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Chemistry Celebrity Shock: Getting over the fear factor

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The first few days of any conference can be extremely overwhelming. The last conference I went to was a Gordon Research Conference - much smaller, and catered to a very specific audience. Almost by default, we were able to interact with celebrity professors on a very informal basis. Coming to a conference like this one, with thousands of people, can be a lot for a young graduate student. How do you really use a conference like this to network and build connections?

As part of the ACS Travel Initiative, we had the pleasure of sitting down with Madeleine Jacobs for an hour and a half breakfast. She made an extremely good point while we were discussing personality types (she's a Meyers-Briggs ENTJ). You have to work against your predispositions. I'm an ENFJ, but definitely border on I/E - meaning I struggle between being an extrovert and being an introvert. In situations like this conference, I really have to make an effort to tap into my 'inner extrovert'. There are so many amazing people that if you don't take personal initiative, you'll miss a chance to have an amazing conversation. So far we have had the opportunity to meet with not only Madeleine Jacobs, but Peter Stang (ACS Editor) and Peter Goelitz (Angewante Editor). Both are incredibly outgoing and love talking with students. I have definitely found that for the most part, initiating a conversation is about as far as you have to go. Most professors are more than willing to talk with you, especially if you ask them questions about how they see the field developing, or what the role of our generation is in the future of academic research. Though these are professors whose names we see on published papers on almost a daily basis, and to us are celebrities in our fields, it's worth getting out of your comfort zone and introducing yourself.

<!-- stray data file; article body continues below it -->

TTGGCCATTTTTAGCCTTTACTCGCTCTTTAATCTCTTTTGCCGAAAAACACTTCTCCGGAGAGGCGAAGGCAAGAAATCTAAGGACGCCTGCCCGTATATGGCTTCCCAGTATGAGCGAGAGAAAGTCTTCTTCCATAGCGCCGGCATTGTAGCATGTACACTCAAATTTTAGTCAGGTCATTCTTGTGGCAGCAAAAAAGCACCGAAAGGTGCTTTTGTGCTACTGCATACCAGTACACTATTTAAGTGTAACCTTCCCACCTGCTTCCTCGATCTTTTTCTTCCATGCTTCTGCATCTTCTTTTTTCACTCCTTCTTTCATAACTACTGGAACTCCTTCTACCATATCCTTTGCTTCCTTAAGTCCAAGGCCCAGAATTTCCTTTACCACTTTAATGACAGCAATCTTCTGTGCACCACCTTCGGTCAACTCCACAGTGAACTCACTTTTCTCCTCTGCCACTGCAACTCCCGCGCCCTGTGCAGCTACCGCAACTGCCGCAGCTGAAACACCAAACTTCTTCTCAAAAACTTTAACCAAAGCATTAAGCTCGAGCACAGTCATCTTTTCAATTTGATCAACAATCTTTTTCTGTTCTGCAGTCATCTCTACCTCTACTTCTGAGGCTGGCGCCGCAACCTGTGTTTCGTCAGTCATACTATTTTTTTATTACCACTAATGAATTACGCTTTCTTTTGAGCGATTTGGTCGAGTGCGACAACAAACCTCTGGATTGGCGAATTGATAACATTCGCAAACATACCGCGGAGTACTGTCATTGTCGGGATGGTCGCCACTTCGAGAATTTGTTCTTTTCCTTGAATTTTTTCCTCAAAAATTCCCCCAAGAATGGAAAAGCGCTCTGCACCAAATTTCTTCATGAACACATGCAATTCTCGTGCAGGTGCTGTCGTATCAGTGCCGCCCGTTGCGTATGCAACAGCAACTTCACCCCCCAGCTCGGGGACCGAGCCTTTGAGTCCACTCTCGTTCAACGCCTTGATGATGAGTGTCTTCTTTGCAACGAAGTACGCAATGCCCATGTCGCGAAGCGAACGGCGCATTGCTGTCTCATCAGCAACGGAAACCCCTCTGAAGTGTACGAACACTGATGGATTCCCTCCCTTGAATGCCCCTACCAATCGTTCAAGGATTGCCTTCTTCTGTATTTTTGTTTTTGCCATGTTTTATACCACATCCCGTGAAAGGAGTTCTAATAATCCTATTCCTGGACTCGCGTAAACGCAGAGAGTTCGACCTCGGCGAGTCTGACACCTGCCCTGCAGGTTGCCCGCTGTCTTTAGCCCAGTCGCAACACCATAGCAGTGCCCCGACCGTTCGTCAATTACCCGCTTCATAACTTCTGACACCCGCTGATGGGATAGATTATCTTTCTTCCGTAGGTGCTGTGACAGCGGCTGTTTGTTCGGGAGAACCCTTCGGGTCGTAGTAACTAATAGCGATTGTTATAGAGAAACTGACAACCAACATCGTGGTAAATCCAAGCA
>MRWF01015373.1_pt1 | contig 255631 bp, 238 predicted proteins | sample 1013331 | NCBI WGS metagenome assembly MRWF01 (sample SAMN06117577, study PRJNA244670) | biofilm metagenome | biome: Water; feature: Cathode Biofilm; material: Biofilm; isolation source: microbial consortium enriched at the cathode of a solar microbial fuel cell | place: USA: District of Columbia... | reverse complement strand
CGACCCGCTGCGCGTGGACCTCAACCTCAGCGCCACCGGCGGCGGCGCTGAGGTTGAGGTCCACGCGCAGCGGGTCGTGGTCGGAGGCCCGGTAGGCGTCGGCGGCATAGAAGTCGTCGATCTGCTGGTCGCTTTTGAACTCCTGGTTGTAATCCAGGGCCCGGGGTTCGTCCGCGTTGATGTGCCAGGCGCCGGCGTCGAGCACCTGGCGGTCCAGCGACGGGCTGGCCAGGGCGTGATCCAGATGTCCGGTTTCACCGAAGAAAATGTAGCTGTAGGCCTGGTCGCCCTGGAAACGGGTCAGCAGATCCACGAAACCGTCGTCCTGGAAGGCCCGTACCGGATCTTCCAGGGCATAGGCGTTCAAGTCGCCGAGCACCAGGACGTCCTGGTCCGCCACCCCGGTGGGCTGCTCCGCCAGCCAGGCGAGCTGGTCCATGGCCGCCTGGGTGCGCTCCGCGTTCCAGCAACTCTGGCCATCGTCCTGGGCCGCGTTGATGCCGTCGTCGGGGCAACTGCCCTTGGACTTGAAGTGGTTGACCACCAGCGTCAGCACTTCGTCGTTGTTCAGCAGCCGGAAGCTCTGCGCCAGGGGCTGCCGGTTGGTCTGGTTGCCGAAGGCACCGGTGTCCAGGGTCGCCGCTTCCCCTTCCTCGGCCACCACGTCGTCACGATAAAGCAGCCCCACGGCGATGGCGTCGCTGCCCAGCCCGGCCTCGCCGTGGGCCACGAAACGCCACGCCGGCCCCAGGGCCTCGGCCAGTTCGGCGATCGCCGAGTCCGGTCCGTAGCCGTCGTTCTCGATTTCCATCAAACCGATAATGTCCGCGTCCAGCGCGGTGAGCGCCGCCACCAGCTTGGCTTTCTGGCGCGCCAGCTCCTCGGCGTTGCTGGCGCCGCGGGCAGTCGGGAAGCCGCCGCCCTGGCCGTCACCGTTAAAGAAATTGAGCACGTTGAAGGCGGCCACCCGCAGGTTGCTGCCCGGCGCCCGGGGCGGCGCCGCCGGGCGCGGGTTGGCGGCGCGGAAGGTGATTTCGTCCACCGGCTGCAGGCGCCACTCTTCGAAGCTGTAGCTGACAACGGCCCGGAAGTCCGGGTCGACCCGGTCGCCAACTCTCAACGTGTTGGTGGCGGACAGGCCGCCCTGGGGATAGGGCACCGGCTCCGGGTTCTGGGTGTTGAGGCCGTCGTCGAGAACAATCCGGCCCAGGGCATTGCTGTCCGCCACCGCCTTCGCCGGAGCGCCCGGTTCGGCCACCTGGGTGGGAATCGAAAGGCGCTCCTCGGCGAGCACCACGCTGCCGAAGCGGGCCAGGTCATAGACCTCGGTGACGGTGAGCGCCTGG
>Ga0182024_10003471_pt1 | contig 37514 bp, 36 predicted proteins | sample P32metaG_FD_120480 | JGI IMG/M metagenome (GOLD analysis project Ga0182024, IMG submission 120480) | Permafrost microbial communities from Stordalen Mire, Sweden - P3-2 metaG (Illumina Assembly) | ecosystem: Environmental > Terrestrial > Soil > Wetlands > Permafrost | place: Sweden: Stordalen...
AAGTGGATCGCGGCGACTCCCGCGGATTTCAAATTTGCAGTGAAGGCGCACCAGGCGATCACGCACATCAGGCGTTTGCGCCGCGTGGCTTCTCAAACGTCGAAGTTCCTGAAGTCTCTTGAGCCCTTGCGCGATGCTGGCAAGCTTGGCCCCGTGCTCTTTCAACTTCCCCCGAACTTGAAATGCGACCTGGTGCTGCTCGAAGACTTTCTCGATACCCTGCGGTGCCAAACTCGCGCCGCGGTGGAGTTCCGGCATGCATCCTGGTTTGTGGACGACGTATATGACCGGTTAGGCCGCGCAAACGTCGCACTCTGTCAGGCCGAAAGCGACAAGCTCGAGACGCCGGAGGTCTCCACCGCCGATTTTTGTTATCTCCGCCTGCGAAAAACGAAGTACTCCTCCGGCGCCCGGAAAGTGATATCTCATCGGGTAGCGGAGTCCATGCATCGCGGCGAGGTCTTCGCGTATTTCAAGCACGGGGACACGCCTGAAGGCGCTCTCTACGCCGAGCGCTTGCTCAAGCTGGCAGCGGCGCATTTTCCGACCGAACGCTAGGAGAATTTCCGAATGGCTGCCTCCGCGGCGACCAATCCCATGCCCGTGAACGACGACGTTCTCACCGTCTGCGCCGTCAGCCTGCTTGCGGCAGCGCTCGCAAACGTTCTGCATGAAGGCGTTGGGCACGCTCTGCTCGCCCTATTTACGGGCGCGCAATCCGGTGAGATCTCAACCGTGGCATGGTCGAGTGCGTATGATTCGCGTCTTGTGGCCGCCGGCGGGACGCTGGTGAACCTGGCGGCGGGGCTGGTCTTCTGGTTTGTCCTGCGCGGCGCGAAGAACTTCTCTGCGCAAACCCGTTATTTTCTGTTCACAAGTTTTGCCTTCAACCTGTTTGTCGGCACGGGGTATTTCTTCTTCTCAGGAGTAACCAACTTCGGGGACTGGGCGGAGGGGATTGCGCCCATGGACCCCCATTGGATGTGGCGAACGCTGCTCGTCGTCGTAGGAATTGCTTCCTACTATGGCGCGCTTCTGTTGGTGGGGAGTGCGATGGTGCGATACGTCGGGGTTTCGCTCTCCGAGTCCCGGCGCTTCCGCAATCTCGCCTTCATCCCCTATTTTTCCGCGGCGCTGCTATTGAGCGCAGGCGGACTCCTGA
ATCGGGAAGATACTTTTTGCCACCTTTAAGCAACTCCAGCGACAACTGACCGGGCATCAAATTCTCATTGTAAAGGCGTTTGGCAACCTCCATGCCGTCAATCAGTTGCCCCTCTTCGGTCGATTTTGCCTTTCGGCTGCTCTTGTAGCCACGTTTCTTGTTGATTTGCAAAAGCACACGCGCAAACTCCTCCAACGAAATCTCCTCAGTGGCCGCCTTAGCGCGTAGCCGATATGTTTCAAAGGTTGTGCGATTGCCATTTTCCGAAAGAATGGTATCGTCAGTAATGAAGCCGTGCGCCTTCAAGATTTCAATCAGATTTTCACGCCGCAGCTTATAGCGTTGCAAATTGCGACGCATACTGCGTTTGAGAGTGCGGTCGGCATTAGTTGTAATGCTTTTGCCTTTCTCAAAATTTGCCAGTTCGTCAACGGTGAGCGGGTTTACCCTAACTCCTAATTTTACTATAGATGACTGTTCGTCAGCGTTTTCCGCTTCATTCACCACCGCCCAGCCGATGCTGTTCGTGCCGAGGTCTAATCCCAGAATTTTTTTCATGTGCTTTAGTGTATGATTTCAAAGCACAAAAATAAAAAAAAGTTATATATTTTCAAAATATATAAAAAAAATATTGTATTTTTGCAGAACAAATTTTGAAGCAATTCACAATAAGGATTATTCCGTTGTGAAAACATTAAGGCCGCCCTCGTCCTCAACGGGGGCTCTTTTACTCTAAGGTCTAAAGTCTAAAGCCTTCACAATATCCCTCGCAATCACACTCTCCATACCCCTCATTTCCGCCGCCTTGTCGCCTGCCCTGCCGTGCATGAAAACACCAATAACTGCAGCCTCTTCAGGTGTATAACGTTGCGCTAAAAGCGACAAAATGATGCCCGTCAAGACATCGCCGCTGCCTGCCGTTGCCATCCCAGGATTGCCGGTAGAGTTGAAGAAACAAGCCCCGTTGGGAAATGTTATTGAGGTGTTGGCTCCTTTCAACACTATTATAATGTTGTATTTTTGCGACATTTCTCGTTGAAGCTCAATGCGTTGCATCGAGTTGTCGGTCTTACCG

I've found so far that poster sessions make it extremely difficult to talk to people since there are so many people in small, crowded areas. The best places to talk are receptions. A lot of students tend to leave early or stay in groups amongst themselves, so the number of people decreases by a good bit. The best place to start a conversation is definitely in a more intimate environment, especially over good food and beer!